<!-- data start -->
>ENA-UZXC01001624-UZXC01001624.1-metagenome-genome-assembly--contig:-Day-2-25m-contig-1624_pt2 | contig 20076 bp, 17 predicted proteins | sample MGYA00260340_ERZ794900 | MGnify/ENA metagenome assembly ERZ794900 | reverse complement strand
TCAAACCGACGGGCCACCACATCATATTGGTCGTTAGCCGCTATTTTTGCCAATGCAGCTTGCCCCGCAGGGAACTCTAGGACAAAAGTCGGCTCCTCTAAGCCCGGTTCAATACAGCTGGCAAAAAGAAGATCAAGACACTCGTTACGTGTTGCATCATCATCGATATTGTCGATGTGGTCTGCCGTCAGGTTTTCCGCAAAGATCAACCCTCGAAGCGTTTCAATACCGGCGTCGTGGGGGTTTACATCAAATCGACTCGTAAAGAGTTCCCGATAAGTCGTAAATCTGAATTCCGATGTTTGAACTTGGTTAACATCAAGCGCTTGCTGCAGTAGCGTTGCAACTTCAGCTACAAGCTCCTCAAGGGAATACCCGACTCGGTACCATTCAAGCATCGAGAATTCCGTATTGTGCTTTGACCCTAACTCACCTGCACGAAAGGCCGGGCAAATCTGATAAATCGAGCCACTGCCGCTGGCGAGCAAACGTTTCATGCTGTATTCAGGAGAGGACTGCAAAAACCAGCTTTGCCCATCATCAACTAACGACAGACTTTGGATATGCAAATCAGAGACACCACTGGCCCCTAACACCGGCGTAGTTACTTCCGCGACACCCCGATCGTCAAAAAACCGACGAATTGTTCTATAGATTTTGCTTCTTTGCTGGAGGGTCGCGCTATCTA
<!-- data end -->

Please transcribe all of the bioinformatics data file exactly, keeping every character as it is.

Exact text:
>ENA-UZXC01001624-UZXC01001624.1-metagenome-genome-assembly--contig:-Day-2-25m-contig-1624_pt2 | contig 20076 bp, 17 predicted proteins | sample MGYA00260340_ERZ794900 | MGnify/ENA metagenome assembly ERZ794900 | reverse complement strand
TCAAACCGACGGGCCACCACATCATATTGGTCGTTAGCCGCTATTTTTGCCAATGCAGCTTGCCCCGCAGGGAACTCTAGGACAAAAGTCGGCTCCTCTAAGCCCGGTTCAATACAGCTGGCAAAAAGAAGATCAAGACACTCGTTACGTGTTGCATCATCATCGATATTGTCGATGTGGTCTGCCGTCAGGTTTTCCGCAAAGATCAACCCTCGAAGCGTTTCAATACCGGCGTCGTGGGGGTTTACATCAAATCGACTCGTAAAGAGTTCCCGATAAGTCGTAAATCTGAATTCCGATGTTTGAACTTGGTTAACATCAAGCGCTTGCTGCAGTAGCGTTGCAACTTCAGCTACAAGCTCCTCAAGGGAATACCCGACTCGGTACCATTCAAGCATCGAGAATTCCGTATTGTGCTTTGACCCTAACTCACCTGCACGAAAGGCCGGGCAAATCTGATAAATCGAGCCACTGCCGCTGGCGAGCAAACGTTTCATGCTGTATTCAGGAGAGGACTGCAAAAACCAGCTTTGCCCATCATCAACTAACGACAGACTTTGGATATGCAAATCAGAGACACCACTGGCCCCTAACACCGGCGTAGTTACTTCCGCGACACCCCGATCGTCAAAAAACCGACGAATTGTTCTATAGATTTTGCTTCTTTGCTGGAGGGTCGCGCTATCTA